Two hours west of Buenos Aires, in the nearby town of Luján is Carlos Keen Station. A nearly forgotten railway station that was closed down in the early 90s after an unsuccessful attempt to nationalize and later privatize the Argentina railroad.
Nowadays, the town and the railroad are the perfect destination for a daytripper with a car and a free afternoon.
A bunch of us made the drive from BsAs to Luján and arrived mid-morning at a local asador where for about 80 pesos ($13 U.S.) we experienced parilla at its best. OK, let me pause for a moment and restate that. The food was delicious. The atmosphere was great. The flies were ridiculous.
Given that the restaurant was on a farm, and animals roamed freely, flies were aplenty. For the most part the meal and the flies co-mingled fine. It wasn’t until the meat arrived that the flies swarmed in the hundreds. Apart from that, it was excellent.
A few hours later, after gobbling down our desserts, we drove to Carlos Keen Station to drink a little mate and let the kids run around.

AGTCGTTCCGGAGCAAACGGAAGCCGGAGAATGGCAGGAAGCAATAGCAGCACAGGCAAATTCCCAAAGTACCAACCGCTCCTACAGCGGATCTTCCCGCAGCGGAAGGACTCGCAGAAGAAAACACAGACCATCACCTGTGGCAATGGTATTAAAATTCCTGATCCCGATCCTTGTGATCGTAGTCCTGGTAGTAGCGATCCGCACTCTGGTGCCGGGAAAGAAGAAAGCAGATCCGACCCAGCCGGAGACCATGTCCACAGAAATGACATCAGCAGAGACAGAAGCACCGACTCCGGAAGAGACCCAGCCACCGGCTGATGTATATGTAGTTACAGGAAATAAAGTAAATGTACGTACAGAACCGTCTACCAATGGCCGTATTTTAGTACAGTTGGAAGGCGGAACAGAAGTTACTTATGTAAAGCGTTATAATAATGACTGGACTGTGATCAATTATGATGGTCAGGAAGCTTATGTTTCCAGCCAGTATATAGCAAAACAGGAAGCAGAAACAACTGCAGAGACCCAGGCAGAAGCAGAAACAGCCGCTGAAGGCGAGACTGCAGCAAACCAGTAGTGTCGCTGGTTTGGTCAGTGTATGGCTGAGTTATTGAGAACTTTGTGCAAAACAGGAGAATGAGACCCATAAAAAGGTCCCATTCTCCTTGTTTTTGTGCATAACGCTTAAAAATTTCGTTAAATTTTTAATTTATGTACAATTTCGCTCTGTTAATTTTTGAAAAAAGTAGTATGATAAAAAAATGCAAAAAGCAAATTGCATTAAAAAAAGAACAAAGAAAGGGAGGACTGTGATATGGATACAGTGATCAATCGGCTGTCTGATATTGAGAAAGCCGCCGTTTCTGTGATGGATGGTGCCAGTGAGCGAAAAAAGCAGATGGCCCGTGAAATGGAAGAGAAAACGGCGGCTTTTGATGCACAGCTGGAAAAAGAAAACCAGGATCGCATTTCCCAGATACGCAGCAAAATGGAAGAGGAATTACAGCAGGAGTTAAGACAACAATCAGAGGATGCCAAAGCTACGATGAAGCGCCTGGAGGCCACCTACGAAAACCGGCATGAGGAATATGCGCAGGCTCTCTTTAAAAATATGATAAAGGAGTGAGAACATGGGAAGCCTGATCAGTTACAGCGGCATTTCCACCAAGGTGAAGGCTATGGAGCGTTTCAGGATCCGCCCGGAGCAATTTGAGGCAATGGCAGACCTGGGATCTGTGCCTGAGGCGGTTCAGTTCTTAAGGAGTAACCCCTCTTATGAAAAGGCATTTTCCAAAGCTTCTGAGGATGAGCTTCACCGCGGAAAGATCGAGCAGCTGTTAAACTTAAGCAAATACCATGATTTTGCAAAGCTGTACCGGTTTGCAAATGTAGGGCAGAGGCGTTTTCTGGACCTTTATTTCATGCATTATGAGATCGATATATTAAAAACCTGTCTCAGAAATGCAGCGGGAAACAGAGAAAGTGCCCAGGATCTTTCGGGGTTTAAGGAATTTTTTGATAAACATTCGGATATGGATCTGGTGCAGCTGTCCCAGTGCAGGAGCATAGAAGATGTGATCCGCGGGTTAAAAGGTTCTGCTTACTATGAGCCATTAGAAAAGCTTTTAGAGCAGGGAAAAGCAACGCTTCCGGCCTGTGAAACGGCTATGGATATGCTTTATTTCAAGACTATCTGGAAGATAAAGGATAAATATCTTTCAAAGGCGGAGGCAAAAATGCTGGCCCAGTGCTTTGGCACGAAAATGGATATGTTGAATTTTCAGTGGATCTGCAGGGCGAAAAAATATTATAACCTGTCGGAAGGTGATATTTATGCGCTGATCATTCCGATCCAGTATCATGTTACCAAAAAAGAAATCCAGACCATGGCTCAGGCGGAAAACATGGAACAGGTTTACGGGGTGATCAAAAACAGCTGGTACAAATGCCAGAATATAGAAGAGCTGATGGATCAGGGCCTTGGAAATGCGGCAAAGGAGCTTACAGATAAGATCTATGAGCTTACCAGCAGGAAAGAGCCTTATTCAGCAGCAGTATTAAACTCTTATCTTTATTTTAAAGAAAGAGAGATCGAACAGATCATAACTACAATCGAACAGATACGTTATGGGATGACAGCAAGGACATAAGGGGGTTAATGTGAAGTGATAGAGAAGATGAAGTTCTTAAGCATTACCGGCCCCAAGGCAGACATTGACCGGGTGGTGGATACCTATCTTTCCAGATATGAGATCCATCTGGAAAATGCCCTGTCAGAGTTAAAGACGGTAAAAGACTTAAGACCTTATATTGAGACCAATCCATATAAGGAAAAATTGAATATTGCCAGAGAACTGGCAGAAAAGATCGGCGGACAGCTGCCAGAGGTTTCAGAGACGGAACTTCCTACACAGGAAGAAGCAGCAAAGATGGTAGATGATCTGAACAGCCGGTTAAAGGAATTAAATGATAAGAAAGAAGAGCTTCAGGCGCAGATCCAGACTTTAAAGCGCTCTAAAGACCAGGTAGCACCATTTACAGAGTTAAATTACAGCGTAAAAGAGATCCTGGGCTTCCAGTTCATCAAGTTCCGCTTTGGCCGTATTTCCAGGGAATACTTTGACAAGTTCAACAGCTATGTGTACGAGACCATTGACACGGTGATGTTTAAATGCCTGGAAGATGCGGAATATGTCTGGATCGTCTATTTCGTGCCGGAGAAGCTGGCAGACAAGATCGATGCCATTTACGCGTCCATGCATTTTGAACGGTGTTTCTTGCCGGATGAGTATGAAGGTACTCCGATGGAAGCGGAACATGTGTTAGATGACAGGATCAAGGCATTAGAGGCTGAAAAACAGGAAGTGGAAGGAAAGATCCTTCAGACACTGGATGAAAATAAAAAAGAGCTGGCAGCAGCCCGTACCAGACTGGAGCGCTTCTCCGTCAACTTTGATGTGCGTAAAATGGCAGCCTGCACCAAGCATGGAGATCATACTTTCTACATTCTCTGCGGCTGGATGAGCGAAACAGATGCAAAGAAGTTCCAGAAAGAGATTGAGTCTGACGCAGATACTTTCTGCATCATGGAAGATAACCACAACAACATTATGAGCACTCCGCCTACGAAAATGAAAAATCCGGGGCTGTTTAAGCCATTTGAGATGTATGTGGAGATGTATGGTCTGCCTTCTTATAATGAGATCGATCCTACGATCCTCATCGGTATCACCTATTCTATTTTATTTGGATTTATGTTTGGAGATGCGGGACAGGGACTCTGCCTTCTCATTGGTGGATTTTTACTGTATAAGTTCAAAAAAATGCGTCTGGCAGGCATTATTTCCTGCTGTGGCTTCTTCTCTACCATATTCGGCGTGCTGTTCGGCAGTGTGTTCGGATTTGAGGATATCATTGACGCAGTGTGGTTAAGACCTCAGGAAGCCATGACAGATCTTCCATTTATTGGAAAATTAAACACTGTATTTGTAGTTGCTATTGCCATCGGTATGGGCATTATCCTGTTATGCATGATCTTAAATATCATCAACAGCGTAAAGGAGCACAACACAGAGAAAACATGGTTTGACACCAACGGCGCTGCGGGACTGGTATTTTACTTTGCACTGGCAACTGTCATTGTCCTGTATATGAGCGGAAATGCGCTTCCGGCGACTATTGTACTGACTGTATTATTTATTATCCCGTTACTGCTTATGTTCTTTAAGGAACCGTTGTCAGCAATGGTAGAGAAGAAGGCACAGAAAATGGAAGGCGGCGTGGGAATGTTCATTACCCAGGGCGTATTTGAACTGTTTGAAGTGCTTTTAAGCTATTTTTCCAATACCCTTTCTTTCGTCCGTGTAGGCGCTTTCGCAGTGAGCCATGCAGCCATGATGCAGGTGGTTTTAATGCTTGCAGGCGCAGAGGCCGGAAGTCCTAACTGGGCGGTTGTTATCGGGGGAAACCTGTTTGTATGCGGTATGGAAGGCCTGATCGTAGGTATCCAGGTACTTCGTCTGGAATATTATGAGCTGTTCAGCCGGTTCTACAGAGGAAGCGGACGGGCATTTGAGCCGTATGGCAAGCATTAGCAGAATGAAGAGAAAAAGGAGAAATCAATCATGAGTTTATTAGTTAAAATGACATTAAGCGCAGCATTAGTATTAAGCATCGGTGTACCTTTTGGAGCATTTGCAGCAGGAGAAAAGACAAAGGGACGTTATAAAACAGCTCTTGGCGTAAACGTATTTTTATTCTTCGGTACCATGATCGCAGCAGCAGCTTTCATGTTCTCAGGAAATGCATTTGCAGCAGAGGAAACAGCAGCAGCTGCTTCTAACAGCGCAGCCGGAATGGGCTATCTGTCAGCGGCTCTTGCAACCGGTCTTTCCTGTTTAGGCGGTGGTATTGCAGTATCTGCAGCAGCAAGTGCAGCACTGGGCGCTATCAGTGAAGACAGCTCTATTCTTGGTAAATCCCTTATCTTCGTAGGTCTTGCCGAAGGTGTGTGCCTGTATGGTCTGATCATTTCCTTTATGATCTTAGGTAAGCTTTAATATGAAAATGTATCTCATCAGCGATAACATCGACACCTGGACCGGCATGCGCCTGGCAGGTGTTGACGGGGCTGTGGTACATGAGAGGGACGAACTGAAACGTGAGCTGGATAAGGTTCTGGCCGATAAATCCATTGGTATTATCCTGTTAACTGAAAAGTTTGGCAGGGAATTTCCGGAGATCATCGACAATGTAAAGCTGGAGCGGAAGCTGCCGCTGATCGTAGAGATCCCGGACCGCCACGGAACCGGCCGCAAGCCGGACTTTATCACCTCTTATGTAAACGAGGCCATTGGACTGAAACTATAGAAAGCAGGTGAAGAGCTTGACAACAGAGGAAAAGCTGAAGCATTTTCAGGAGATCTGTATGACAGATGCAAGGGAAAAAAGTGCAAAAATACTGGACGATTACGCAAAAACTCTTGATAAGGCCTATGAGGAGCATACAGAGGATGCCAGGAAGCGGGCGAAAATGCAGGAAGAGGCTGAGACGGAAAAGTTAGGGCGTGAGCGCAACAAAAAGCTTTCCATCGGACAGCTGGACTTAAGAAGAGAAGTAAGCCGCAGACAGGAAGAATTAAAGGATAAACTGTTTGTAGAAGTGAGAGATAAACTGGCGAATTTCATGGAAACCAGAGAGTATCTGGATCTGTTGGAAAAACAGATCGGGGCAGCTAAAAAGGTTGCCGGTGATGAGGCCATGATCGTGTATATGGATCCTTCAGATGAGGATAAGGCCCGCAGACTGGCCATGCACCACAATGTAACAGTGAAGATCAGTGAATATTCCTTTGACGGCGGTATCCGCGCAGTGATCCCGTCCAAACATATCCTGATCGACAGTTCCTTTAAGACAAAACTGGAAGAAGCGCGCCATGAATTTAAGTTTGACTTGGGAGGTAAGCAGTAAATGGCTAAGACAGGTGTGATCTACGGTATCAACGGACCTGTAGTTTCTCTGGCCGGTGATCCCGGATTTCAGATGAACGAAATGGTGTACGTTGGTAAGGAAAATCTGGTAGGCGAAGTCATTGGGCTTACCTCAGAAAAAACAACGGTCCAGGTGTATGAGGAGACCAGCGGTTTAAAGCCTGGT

The old brick train station stands in the center of town. While it is closed now, you can walk the grounds, the tracks, and peruse the visitor center.
Carlos Keen was my son’s favorite part. I know because I asked him. To be fair, he said the “tracks” were his favorite part. But whatever. The kid loves trains. Whether he’s choo-chooing along with a refurbished Lionel train set, or dressing up as a conductor, he can’t get enough of the railroad.
Seriously, if you’re in Argentina, and you have an appetite for some asado with a hankering for trains, then head over to Luján just west of BsAs.
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